Jo Cameron has been pain-free all her life — something many might dub a superpower of sorts.
While other women struggle with the pain that comes along with childbirth, when Cameron gave birth to her two children, she felt only “a tickle.” Later on in life, she didn’t realize she needed to have her hip replaced until she physically couldn’t walk. She also couldn’t tell she had been burned until others smelled burning flesh, and failed to notice cuts until someone else pointed out blood. Spicy foods — such as Scotch bonnet chili peppers — didn’t set her mouth on fire and instead left her with a “pleasant glow.”
Her body also heals more quickly than most, with her injuries rarely resulting in scars.
While all this sounds pretty incredible, Cameron didn’t think much of it until around five years ago, after she underwent surgery on her hand. She told her doctor, Dr. Devjit Srivastava, that she wouldn’t need any pain medication during recovery. Obviously, this was an unusual patient request, but after delving into her medical history, he quickly realized she was a special case.
So he sent her to see a team of doctors and researchers focused on how genetics can be used to understand the biology of pain and touch at the University College London’s Molecular Nociception Group. Eventually they wrote a paper, which was published on Thursday in The British Journal of Anaesthesia, on the curious case of Cameron, whose pain-free existence seemed unexplainable.
Though these specialists had worked with several individuals who process pain differently, Cameron’s genetic profile was unique for an individual who couldn’t feel pain.
Eventually they discovered her uniqueness could be explained by the fact that she is missing the front of a gene they have dubbed FAAH-OUT — a gene all us have — but they claim she is the only individual they know about who has this specific genetic mutation.
“We’ve never come across a patient like this,” John Wood, the head of the Molecular Nociception Group at University College London, revealed to the New York Times.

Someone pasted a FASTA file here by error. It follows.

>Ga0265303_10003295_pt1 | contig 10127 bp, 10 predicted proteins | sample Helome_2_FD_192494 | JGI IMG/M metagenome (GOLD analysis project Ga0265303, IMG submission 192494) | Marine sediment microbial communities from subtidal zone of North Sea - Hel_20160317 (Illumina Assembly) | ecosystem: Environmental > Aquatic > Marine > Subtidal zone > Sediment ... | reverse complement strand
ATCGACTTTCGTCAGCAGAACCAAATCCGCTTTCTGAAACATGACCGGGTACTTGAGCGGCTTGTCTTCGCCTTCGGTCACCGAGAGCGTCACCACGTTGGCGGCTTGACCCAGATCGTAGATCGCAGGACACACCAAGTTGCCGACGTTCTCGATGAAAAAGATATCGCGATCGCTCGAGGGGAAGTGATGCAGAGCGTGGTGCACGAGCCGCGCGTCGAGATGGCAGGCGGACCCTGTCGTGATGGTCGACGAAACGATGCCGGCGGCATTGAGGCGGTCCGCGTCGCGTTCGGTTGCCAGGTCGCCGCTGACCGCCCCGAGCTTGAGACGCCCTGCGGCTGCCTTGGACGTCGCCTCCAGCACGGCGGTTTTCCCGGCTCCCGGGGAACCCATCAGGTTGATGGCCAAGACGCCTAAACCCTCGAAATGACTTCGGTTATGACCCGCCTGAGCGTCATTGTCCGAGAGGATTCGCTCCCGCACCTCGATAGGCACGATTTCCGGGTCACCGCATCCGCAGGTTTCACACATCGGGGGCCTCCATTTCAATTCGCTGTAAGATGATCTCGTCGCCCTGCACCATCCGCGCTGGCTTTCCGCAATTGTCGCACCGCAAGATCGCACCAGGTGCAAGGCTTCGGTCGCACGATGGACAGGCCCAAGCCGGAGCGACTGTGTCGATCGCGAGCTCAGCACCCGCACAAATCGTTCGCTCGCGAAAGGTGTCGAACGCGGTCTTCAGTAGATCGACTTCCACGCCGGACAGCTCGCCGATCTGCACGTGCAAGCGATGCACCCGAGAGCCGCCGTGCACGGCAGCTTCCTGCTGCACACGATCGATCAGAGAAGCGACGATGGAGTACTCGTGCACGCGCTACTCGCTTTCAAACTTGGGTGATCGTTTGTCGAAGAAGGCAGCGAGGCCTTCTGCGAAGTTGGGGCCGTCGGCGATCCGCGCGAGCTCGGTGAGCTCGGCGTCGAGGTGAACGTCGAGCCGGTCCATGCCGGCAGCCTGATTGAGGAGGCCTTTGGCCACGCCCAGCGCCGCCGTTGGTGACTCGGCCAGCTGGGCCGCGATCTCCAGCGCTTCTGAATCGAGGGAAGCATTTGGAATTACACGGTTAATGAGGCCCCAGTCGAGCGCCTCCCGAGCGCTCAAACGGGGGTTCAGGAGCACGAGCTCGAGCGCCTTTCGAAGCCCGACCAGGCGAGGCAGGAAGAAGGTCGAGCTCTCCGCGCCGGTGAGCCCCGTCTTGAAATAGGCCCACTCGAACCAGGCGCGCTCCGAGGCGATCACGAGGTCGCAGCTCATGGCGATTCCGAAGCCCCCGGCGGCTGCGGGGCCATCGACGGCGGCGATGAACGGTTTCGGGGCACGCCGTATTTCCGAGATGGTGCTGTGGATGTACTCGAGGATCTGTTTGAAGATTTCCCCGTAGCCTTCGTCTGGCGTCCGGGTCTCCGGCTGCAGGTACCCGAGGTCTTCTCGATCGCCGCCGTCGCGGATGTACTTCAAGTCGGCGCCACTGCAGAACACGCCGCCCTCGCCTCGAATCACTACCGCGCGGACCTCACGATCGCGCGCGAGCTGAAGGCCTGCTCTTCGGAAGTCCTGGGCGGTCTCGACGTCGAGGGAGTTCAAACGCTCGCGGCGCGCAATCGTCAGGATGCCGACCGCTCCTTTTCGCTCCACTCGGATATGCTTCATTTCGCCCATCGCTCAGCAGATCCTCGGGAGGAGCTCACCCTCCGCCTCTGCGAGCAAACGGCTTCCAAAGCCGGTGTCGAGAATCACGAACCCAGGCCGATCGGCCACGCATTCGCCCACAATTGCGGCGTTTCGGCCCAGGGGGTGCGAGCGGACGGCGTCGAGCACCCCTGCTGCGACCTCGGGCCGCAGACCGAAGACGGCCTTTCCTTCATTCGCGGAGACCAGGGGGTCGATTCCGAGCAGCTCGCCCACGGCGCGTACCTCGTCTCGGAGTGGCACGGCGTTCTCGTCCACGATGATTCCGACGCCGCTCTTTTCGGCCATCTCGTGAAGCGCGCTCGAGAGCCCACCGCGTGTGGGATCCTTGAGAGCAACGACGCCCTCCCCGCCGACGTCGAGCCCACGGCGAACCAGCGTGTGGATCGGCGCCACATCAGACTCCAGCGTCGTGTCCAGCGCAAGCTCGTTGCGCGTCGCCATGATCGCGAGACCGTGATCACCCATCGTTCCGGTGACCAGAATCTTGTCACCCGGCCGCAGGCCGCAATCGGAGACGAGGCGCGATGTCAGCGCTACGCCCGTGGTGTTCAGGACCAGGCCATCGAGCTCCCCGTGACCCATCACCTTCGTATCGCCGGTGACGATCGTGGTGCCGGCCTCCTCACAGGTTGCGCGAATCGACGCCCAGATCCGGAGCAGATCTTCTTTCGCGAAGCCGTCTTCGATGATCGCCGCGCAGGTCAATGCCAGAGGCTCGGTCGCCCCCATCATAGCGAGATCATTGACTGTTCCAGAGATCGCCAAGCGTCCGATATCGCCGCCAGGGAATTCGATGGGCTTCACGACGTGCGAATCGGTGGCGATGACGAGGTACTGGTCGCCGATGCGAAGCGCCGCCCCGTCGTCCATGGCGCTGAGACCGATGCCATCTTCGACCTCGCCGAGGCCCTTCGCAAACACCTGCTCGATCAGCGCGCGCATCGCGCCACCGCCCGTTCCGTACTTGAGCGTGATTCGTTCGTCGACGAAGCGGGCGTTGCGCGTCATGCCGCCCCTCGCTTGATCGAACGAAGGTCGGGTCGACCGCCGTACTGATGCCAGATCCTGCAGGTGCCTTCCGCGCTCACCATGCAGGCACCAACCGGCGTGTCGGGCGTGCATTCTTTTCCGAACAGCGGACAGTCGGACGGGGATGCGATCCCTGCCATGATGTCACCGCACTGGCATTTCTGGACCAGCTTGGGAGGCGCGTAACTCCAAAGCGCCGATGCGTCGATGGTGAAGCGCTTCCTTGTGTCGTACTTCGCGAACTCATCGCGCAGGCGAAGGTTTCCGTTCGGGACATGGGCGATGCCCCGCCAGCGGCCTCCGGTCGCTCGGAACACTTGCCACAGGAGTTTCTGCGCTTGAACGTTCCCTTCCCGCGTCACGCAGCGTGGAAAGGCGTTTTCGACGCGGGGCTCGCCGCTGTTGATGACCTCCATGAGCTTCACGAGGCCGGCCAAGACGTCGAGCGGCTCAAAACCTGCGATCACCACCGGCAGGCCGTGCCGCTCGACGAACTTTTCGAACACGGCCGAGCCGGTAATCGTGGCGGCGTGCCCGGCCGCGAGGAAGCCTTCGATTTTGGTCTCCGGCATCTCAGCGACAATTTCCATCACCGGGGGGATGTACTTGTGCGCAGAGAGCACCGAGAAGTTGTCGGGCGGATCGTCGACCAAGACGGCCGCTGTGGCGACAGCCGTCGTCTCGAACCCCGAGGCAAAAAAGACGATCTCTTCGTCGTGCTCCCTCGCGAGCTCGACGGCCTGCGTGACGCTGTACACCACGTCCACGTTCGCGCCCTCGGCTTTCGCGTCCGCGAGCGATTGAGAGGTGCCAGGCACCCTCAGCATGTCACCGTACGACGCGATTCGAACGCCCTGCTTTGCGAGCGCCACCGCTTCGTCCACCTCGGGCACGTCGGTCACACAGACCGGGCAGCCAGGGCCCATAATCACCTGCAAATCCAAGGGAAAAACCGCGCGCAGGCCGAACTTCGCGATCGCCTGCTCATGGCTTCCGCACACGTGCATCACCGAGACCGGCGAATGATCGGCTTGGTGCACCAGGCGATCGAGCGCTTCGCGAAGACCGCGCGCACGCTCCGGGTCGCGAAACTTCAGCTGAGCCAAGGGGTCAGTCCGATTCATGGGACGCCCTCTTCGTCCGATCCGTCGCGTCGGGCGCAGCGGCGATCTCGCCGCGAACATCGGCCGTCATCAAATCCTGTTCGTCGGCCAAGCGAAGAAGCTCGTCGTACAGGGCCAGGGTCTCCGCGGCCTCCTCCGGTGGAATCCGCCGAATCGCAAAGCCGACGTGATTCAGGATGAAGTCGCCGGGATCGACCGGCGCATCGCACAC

According to researchers, this mutated gene does more than prevents Cameron from feeling pain. She also can’t feel fear or anxiety, which doctors think have something to do with the gene mutation making her more forgetful.
“It’s called the happy gene or forgetful gene. I have been annoying people by being happy and forgetful all my life – I’ve got an excuse now,” she told the BBC.
Jo Cameron believes she inherited the mutation from her late father, who she remembers suffered from little pain as well.
“I can’t remember him needing any painkillers,” she told the New York Times. “I think that’s why I didn’t find it odd.” Since he is no longer living, there is no way to know if he was a carrier. While her daughter and mother do not have the mutation, according to her doctors, her son “has the same microdeletion in FAAH-OUT, but does not have the other mutation that confers reduced FAAH function.” So he’s insensitive to some pain, but not all.
Could Cameron’s extraordinary gene help others manage their pain and anxiety better? Doctors are hopeful, but the road ahead is long.
Researchers hope that further studies will help them design gene therapy, pain intervention methods or anxiety medications, though expect it will take many years and a lot of money before a product will emerge.
“I’m reasonably confident that the lessons we are learning from the genes involved in pain will lead to the development of an entirely new class of pain medications,” Dr. Stephen G. Waxman, a Yale neurologist who was not involved with the paper but has studied the subject matter, told the New York Times.
Considering that painkillers on the market today — especially opioids like oxycodone (OxyContin®), hydrocodone (Vicodin®), codeine and morphine — are incredibly addictive and responsible for tens of thousands of drug overdoses every year, finding a responsible pain cure could save so many lives. And if there are more people like Cameron out there, the likelihood of this mutation resulting in a novel pain treatment system is even higher.
There are lots of unknowns, but scientists have come a long way in their research with genetics in recent years. It will be exciting to see the impact an unusual case like Cameron’s has on medicine in the years to come.